Graciano Hernandez shears sheep and alpacas in Anza

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This Suffolk ewe receives a trim by Graciano Hernandez of Legacy Shearing as his daughter Sam assists. Anza Valley Outlook/Diane Sieker photo

Graciano Hernandez begins his day well before dawn. He checks his equipment, awakens his daughter Sam and hits the road in his Ford truck.

His mission is to shear sheep, alpacas, llamas, goats and the occasional camel all over Southern California. His work is the key to good health and well-being for these animals, and he said he visits them at least once a year.

Hernandez is one of the best shearers in the region, tending to over 800 clients. He worked over 100 straight days recently, taking on clients from a competitor who was injured. Although his workload increased dramatically, his same sense of humor, positive outlook and grin remain the same.

Graciano Hernandez of Legacy Shearing trims a sheep’s hooves as part of his shearing service. Anza Valley Outlook/Diane Sieker photo
Bodee the alpaca receives shearing by Graciano Hernandez of Legacy Shearing. Anza Valley Outlook/Diane Sieker photo

“My grandfather sheared right through the Great Depression. Wool had to come off no matter what. I myself sheared right through the recession and this pandemic,” he said.

Hernandez comes from a long line of shearers, and he is passing those skills onto his children.

“Farm school was in session today thanks to Graciano Hernandez and Legacy Shearing,” Gigi Theberge said. “Graciano keeps tradition alive with five generations of shearers in his family. Following in the footsteps of his father, grandfather and great-grandfather, he’s now teaching his daughter and son to continue the tradition. So many lessons to learn from this wonderful man who handles the animals so gently and with such skill.”

Hernandez said he loves to educate and share his knowledge of the animals. He is well-respected by herd owners and other shearers.

“So I had an interesting day shearing on Saturday as I was tasked with shearing the fleet of a competitor,” he said. “It’s always a bit intimidating, as often each shearer has his own style and method.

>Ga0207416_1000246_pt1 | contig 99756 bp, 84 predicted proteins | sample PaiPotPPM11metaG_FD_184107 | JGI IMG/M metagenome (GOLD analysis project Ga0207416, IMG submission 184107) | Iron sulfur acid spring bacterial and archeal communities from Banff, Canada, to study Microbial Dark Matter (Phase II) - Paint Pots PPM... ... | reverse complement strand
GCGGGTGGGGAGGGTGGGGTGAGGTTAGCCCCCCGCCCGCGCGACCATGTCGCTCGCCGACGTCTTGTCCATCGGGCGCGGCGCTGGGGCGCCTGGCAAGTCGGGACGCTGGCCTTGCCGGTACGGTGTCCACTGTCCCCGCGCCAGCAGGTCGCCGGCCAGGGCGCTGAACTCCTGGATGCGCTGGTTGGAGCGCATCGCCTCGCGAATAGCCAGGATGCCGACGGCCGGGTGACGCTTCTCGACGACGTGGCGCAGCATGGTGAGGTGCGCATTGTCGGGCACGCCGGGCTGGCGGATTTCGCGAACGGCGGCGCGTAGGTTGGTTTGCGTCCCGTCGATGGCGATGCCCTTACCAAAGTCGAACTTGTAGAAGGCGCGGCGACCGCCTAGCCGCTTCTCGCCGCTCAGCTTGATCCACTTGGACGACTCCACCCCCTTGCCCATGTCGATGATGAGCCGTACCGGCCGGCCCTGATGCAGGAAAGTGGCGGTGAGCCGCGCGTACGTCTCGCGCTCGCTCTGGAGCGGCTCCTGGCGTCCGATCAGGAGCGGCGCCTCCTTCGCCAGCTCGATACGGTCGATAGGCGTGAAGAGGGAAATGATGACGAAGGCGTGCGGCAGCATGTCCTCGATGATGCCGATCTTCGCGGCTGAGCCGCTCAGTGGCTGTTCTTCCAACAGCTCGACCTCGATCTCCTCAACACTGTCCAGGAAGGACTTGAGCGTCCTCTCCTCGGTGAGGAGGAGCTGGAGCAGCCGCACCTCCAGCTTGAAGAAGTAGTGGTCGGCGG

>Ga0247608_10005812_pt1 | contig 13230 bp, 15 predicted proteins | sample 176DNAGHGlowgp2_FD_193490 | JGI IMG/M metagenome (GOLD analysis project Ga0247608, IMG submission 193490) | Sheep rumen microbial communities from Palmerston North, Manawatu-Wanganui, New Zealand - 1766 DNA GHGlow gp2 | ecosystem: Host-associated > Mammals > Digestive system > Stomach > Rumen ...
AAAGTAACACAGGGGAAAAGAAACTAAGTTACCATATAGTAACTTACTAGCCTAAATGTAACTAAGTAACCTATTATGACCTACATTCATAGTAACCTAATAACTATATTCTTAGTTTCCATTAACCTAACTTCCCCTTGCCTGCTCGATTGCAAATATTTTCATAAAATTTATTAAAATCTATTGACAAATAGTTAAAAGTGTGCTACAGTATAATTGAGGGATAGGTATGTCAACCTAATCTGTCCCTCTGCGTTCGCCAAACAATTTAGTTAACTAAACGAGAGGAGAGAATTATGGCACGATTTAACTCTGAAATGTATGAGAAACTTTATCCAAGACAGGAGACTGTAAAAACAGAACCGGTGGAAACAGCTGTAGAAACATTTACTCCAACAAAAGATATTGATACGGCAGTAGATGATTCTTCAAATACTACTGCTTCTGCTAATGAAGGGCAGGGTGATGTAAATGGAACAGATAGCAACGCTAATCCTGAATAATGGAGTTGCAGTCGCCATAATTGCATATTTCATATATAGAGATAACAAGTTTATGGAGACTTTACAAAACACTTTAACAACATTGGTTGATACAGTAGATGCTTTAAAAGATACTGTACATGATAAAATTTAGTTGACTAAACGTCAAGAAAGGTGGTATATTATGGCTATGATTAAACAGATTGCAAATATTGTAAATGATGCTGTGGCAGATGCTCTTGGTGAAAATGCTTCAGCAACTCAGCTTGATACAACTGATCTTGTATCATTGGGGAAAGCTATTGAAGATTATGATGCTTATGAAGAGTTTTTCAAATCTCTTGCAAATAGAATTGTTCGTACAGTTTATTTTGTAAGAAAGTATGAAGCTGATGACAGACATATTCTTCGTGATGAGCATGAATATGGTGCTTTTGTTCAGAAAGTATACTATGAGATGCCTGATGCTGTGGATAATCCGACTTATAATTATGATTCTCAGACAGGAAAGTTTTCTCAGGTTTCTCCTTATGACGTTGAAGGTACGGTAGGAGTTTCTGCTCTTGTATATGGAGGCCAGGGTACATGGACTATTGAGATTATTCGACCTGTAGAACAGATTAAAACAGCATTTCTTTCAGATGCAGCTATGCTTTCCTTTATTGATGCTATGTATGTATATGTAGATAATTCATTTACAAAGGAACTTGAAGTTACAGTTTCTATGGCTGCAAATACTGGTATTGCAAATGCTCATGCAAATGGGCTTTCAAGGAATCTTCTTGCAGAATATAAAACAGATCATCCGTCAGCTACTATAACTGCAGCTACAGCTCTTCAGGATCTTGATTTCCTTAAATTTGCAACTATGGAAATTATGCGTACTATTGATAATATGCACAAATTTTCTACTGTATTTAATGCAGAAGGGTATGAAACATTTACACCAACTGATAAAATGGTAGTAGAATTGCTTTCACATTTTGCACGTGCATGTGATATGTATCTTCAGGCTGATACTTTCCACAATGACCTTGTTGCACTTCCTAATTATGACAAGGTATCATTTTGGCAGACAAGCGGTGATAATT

“He liked my setup and was impressed with Sam’s ability as a helper. I told him I was teaching her to shear, and hopefully by next year I would build her a station so she could train her own helper. He turned out to be a cool cat and gifted Sam his shearing gear to get her started, because he believes she has a lot of potential and appreciated her work ethic. The equipment included five shearing machines, an alpaca mat and leg ropes, Dremels, combs, cutters and most importantly, a grinding wheel. I offered to pay, but he insisted it was a gift because otherwise it would eventually be buried in the garage and forgotten and never be used,” Hernandez said.

Keeping track of almost a thousand clients and their herds and flocks this year has been an intimidating endeavor, he said. Hernandez runs his business in an extremely organized fashion and remembers every detail of the animals and people he works with. Ordinarily, he said he books shearing appointments a year in advance, but in taking on additional clients, he said he was scrambling to accommodate as many as possible.

This sheep is fat under all the wool sheared off by Graciano Hernandez of Legacy Shearing. Anza Valley Outlook/Diane Sieker photo
Graciano Hernandez of Legacy Shearing and daughter Sam work as a team to shear sheep. Anza Valley Outlook/Diane Sieker photo

Along with shearing, he also trims hooves and alpaca teeth and gives tetanus vaccines and oral worming medication to each one, as Sam stands by to assist. From show cuts to simple trims, he can do them all, he said.

To contact Graciano Hernandez with Legacy Shearing, call or text 951-927-4419 or visit him on Facebook at https://www.facebook.com/gracianos.shearing.

Diane Sieker can be reached by email at dsieker@reedermedia.com.